UC San Diego
Repeat After Us: Syntactic Alignment is Not Partner-Specific
- Author(s): Ostrand, Rachel
- Advisor(s): Ferreira, Victor S
- Bergen, Benjamin K
- et al.
During language production, speakers modify various characteristics of their speech to match their linguistic partner’s speech. Although this linguistic alignment occurs for a wide range of dimensions, including speech rate, phonology, word choice, and gesture, the reasons why speakers align at all is poorly understood. Specifically, do speakers align to aid their listener’s comprehension, or to make their own language production easier? If alignment occurs for the listener’s benefit, then the speaker’s language processing system should track linguistic statistics produced by individual partners, allowing them to match their speech to the production of their current partner. Alternatively, if it occurs for the speaker’s benefit, alignment might be partner-independent, with speakers modulating their speech based solely on the overall statistics of their linguistic input.
This dissertation investigates the underlying cause of alignment by assessing whether linguistic alignment in the domain of syntax is partner-specific. In five experiments, speakers interacted with two partners who each systematically produced distinct syntactic structures. For example, one partner always produced prepositional dative sentences (e.g., “The student handed her dissertation to her committee.”) and the other partner always produced double object dative sentences (e.g., “The student handed her committee her dissertation.”). Thus, speakers received equal overall exposure to multiple syntactic structures, but each particular structure was spoken by only one of the partners.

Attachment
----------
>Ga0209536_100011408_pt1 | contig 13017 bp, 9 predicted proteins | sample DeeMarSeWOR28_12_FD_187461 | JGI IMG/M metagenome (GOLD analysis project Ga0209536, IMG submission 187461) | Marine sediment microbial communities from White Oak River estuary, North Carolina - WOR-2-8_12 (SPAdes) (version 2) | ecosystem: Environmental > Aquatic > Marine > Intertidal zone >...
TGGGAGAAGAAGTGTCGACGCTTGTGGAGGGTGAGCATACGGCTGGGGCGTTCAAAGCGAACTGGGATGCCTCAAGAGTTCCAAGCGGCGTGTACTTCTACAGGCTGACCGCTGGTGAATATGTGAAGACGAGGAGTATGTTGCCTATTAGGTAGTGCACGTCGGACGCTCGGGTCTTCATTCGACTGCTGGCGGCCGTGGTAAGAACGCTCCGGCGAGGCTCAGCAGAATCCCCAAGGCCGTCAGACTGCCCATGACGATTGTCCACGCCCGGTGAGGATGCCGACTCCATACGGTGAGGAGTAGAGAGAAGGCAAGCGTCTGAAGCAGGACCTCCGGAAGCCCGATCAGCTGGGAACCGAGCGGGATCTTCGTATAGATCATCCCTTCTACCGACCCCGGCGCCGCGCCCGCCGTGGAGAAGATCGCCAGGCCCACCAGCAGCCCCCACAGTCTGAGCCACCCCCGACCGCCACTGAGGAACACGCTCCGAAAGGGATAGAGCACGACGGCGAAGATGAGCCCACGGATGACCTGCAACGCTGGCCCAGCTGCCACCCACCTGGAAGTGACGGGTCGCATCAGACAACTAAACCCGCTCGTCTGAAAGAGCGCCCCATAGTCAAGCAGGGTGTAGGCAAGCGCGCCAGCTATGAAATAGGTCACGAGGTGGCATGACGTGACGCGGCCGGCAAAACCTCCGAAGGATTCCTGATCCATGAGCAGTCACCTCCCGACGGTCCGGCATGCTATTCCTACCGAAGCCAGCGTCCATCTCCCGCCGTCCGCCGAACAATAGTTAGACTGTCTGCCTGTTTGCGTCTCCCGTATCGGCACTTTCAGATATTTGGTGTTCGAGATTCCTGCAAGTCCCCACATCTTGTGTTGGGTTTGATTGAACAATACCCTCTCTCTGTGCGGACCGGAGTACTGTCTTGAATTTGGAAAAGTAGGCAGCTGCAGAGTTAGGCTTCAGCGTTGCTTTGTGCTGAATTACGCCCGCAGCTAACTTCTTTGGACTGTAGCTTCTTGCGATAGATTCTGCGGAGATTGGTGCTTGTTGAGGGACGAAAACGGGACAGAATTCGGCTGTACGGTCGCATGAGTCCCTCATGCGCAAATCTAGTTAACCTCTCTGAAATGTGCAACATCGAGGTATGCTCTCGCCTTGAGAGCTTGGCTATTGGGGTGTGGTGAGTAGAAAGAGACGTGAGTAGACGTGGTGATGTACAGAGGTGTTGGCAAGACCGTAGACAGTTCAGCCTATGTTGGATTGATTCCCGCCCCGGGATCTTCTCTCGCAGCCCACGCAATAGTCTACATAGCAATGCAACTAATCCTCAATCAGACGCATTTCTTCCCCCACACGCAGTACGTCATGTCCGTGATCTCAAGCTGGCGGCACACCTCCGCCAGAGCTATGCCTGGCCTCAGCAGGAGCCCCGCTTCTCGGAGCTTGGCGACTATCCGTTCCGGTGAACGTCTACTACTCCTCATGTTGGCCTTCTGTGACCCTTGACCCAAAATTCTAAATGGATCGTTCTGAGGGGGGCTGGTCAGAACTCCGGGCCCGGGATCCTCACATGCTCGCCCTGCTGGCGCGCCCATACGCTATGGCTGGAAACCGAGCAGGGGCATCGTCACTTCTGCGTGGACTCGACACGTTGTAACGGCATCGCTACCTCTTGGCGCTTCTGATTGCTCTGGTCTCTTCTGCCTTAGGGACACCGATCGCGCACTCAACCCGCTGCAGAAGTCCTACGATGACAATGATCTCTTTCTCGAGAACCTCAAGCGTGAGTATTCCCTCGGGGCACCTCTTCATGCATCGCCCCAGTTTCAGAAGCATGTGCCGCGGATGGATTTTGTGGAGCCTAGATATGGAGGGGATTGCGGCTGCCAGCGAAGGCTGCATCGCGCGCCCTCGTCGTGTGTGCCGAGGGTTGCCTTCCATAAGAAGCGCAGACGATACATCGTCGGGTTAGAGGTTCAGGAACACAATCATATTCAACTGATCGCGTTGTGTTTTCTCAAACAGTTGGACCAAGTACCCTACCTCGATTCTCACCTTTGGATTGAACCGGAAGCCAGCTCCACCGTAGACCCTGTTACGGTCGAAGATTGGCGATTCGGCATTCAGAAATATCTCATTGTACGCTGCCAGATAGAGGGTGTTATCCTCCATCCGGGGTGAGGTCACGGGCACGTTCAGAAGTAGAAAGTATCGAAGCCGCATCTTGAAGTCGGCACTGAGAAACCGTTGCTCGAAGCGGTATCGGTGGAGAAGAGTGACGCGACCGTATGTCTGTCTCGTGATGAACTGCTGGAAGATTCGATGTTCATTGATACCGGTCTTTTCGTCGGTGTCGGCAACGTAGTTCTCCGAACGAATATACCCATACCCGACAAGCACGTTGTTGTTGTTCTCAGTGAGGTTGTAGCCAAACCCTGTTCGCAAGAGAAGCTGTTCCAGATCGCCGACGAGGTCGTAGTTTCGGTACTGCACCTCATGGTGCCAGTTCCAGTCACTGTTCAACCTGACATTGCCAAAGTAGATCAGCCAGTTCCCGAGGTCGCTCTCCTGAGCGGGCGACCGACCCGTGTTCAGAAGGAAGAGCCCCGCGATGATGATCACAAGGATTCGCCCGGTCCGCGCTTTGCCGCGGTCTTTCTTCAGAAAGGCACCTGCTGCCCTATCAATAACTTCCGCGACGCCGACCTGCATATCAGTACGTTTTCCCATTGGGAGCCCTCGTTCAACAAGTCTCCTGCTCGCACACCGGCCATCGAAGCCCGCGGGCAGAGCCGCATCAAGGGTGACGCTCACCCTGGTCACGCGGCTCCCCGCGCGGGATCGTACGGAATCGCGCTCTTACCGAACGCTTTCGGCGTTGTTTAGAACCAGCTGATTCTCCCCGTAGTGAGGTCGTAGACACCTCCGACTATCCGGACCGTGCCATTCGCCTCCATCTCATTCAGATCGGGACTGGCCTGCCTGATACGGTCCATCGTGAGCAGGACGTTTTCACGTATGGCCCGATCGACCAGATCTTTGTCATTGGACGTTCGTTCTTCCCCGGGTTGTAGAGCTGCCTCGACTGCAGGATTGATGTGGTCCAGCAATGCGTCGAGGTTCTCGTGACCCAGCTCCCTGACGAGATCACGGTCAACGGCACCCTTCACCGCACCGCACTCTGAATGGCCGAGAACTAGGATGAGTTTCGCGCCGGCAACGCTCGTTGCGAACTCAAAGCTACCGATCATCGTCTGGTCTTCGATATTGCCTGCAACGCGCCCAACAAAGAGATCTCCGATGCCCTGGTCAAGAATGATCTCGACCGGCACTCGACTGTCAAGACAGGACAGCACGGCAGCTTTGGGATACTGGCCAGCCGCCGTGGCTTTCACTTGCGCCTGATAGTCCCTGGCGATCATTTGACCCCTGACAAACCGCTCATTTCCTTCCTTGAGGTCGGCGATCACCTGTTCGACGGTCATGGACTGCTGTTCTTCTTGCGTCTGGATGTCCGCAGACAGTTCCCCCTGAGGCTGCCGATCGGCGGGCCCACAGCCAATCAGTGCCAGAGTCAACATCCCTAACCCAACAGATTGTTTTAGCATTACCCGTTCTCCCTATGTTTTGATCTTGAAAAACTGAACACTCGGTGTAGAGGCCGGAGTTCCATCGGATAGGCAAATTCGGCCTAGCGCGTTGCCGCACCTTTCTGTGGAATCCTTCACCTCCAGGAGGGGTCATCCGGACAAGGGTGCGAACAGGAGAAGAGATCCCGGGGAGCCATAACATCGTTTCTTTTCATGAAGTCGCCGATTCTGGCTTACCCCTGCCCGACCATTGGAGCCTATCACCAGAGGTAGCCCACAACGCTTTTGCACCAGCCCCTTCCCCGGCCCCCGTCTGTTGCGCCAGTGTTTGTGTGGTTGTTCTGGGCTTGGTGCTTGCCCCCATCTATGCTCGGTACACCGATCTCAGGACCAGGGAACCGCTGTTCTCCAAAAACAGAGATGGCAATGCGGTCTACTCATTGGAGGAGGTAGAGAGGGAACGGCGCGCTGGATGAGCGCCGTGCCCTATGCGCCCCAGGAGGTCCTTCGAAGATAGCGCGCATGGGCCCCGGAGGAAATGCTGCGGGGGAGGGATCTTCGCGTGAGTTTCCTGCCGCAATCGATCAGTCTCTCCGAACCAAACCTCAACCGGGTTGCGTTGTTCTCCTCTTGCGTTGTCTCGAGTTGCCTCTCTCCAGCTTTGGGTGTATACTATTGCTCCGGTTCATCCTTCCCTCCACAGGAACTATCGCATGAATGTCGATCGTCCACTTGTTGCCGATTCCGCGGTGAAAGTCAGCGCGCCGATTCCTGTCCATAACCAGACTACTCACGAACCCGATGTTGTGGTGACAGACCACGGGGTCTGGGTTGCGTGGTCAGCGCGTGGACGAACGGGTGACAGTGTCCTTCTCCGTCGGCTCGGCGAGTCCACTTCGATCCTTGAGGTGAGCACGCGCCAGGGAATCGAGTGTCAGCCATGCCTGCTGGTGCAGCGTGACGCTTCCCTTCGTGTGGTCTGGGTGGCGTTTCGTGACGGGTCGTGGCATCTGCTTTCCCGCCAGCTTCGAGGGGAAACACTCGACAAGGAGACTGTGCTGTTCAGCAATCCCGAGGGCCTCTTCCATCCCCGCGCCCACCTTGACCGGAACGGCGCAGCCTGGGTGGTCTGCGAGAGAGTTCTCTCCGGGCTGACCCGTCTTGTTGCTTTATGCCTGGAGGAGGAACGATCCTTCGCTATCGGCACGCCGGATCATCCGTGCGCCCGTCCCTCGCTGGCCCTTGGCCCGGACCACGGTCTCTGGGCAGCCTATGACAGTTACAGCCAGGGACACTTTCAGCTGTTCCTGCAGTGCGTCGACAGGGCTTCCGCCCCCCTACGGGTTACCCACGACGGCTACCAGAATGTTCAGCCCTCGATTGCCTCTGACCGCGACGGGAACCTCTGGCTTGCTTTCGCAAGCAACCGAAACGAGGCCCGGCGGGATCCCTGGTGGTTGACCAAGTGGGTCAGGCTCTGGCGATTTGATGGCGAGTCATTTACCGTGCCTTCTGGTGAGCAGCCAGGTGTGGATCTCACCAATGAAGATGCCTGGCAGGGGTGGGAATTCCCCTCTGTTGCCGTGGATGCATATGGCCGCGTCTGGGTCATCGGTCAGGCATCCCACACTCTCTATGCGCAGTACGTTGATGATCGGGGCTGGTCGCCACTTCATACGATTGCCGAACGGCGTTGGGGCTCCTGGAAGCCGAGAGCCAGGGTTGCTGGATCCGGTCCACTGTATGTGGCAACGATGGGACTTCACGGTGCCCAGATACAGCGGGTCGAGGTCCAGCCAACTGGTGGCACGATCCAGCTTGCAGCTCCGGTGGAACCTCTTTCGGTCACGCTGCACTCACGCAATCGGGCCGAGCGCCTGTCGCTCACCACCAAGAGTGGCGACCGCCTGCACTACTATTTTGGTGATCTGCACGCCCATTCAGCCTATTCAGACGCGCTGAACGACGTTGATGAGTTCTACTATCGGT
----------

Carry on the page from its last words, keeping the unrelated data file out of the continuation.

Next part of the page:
Speakers did not show partner-specific alignment. However, they did show evidence of partner-independent syntactic learning: When the overall distribution of syntactic structures was biased – for example, when both partners produced only prepositional dative sentences – speakers did align to that bias. Additionally, preliminary evidence suggests that speakers aligned to match a specific partner’s production if – but only if – that partner has reduced proficiency (here, a non-native speaker).
Thus, at least in the syntactic domain, speakers modulate their speech to match the overall statistics of the linguistic context, but not to match the preferences of their current listener. These results suggest that linguistic alignment occurs for the speaker’s own benefit, because the linguistic features they recently heard are more accessible for their own production. However, alignment may be partner-specific when it is plausibly necessary for a listener’s successful comprehension, and thus, perhaps, alignment can be tuned for the listener’s benefit under extenuating linguistic circumstances.